ApolipoproteinE-null mice with and without PPARγ-P465L mutation were bred in 129S6 inbred genetic background. Mild hypertension and lipodystrophy of PPARγ-P465L persisted in the apoE-null background. Glucose homeostasis was normal, but plasma adiponectin was significantly lower and resistin was higher in PPARγ-P465L mice. Plasma cholesterol and lipoprotein distribution were not different, but plasma triglycerides tended to be reduced. Surprisingly, there were no overall changes in the atherosclerotic plaque size or composition. PPARγ-P465L macrophages had a small decrease in CD-36 mRNA and a small yet significant reduction in VLDL uptake in culture. In unloaded apoE-null macrophages with PPARγ-P465L, cholesterol uptake was reduced while apoAI-mediated efflux was increased. However, when cells were cholesterol loaded in presence of acetylated LDL, no genotype difference in uptake or efflux was apparent. A reduction of VCAM1 expression in aorta suggests a relatively anti-atherogenic vascular environment in mice with PPARγ-P465L.
Small, competing pro- and anti-atherogenic effects of PPARγ-P465L mutation result in unchanged plaque development in apoE-deficient mice.
PMCID: PMC3389794  PMID: 22539598
mouse model; macrophage; bone marrow transfer; PPAR gamma; atherosclerosis
24.  Aldosterone deficiency and mineralocorticoid receptor antagonism prevent angiotensin II-induced cardiac, renal, and vascular injury 
Kidney international  2012;82(6):643-651.
Angiotensin II causes cardiovascular injury in part by aldosterone-induced mineralocorticoid receptor activation, and it can also activate the mineralocorticoid receptor in the absence of aldosterone in vitro. Here we tested whether endogenous aldosterone contributes to angiotensin II/salt-induced cardiac, vascular, and renal injury by the mineralocorticoid receptor. Aldosterone synthase knockout mice and wild type littermates were treated with angiotensin II or vehicle plus the mineralocorticoid receptor antagonist spironolactone or regular diet while drinking 0.9- saline. Angiotensin II/salt caused hypertension in both the knockout and wild type mice; an effect significantly blunted in the knockout mice. Either genetic aldosterone deficiency or mineralocorticoid receptor antagonism reduced cardiac hypertrophy, aortic remodeling, and albuminuria, as well as cardiac, aortic, and renal plasminogen activator inhibitor-1 mRNA expression during angiotensin II treatment. Mineralocorticoid receptor antagonism reduced angiotensin II/salt-induced glomerular hypertrophy, but aldosterone deficiency did not. Combined mineralocorticoid receptor antagonism and aldosterone deficiency reduced blood urea nitrogen and restored nephrin immunoreactivity. Angiotensin II/salt also promoted glomerular injury through the mineralocorticoid receptor in the absence of aldosterone. Thus, mineralocorticoid antagonism may have protective effects in the kidney beyond aldosterone synthase inhibition.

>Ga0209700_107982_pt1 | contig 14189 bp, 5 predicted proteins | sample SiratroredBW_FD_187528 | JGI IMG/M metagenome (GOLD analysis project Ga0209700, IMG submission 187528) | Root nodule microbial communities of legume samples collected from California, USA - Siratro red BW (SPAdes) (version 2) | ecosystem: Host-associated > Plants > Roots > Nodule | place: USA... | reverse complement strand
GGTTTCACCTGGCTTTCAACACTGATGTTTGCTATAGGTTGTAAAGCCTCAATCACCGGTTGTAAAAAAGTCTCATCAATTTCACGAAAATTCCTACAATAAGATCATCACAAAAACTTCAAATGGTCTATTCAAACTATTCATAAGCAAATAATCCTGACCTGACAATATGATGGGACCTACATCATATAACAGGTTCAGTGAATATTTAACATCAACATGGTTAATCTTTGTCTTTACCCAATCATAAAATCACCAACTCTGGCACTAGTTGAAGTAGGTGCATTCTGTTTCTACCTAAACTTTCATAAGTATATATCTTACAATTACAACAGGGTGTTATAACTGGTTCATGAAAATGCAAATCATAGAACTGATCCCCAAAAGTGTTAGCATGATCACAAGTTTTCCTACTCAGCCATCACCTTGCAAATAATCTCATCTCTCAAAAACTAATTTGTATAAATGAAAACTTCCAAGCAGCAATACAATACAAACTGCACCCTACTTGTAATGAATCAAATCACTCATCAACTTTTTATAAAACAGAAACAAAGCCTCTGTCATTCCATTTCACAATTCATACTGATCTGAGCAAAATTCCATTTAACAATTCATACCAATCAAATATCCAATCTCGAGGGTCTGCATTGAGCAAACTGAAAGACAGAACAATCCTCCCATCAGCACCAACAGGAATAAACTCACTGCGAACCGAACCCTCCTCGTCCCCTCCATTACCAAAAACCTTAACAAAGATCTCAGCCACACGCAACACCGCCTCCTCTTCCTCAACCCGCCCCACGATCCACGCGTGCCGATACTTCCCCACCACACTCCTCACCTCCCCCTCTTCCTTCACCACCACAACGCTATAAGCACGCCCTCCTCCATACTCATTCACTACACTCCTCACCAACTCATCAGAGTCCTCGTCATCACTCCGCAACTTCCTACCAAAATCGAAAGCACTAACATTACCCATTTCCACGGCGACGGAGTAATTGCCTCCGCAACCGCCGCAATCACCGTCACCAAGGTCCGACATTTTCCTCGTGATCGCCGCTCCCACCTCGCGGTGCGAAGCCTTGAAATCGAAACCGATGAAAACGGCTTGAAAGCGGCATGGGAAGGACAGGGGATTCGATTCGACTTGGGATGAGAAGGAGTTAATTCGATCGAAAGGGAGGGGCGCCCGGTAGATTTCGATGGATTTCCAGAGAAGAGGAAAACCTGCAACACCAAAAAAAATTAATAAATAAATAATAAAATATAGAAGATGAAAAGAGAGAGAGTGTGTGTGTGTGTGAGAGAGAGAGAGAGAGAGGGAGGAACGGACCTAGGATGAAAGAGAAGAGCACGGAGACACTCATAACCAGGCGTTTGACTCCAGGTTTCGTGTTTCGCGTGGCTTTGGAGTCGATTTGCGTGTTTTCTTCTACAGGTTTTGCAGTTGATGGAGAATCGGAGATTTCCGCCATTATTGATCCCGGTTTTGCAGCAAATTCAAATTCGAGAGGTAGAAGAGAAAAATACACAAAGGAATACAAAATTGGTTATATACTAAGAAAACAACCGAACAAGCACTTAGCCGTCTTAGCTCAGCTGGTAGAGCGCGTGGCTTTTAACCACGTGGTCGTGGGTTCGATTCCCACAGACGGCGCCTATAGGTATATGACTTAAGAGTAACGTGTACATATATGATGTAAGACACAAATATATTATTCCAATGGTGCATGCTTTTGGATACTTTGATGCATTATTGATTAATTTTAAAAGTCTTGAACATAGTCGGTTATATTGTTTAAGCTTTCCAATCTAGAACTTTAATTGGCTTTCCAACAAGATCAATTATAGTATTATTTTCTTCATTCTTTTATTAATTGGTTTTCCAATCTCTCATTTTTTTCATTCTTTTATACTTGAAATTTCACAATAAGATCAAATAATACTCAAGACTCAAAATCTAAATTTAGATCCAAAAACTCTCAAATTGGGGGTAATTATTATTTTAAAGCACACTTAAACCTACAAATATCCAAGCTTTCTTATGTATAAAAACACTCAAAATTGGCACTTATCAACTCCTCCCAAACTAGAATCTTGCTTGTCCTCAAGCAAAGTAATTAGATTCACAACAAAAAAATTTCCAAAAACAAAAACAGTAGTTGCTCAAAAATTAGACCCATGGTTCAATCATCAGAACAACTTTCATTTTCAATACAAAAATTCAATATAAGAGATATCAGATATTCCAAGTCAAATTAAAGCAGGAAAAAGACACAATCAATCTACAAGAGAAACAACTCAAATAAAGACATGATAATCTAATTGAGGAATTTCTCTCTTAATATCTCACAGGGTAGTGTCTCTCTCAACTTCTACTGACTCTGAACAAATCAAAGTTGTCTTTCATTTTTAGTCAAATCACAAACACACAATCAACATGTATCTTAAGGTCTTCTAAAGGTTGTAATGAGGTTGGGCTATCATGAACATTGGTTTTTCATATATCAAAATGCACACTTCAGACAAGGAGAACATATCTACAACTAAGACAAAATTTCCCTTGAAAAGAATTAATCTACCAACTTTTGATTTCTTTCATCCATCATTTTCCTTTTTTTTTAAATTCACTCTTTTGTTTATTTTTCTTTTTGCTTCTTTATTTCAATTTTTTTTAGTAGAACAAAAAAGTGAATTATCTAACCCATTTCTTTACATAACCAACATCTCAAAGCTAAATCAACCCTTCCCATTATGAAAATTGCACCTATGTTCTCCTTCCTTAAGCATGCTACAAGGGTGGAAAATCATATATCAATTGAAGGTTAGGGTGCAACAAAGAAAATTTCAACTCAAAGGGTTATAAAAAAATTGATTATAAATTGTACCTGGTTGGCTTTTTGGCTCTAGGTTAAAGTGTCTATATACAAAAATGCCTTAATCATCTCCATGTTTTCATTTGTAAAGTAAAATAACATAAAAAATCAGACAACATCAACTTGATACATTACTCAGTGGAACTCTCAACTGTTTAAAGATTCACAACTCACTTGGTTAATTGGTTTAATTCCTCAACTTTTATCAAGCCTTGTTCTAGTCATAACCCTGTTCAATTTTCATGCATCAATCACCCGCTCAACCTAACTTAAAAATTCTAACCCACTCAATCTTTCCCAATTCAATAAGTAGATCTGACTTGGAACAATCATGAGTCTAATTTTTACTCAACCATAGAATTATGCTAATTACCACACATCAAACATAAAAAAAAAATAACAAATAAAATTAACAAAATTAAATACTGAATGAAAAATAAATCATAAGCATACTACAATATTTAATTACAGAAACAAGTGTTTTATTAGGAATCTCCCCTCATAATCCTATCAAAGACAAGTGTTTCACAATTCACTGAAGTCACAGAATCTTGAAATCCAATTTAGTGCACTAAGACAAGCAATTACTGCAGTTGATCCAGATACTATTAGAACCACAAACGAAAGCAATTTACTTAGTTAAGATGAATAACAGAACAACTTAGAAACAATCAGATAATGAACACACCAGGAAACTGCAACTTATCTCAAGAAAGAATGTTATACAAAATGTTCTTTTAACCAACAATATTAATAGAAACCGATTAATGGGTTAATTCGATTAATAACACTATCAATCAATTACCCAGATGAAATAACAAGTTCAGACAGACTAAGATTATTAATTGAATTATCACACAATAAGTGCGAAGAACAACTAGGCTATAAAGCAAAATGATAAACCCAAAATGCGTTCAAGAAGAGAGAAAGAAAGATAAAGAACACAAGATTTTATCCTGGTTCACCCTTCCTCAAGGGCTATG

PMCID: PMC3434275  PMID: 22622494
25.  Human Thrombomodulin Knockin Mice Reveal Differential Effects of Human Thrombomodulin on Thrombosis and Atherosclerosis 
We sought to develop a murine model to examine the antithrombotic and antiinflammatory functions of human thrombomodulin in vivo.
Methods and Results
Knockin mice that express human thrombomodulin from the murine thrombomodulin gene locus were generated. Compared with wild-type mice, human thrombomodulin knockin mice exhibited decreased protein C activation in the aorta (P < 0.01) and lung (P < 0.001). Activation of endogenous protein C following infusion of thrombin was decreased by 90% in knockin mice compared with wild-type mice (P < 0.05). Carotid artery thrombosis induced by photochemical injury occurred more rapidly in knockin mice (12 ± 3 minutes) than wild-type mice (31 ± 6 minutes; P < 0.05). No differences in serum cytokine levels were detected between knockin and wild-type mice after injection of endotoxin. When crossed with apolipoprotein E-deficient mice and fed a Western diet, knockin mice had a further decrease in protein C activation but did not exhibit increased atherosclerosis.
Expression of human thrombomodulin in place of murine thrombomodulin produces viable mice with a prothrombotic phenotype but unaltered responses to systemic inflammatory or atherogenic stimuli. This “humanized” animal model will be useful for investigating the function of human thrombomodulin under pathophysiological conditions in vivo.
PMCID: PMC3202707  PMID: 21885846
thrombomodulin; protein C; inflammation; atherosclerosis; thrombosis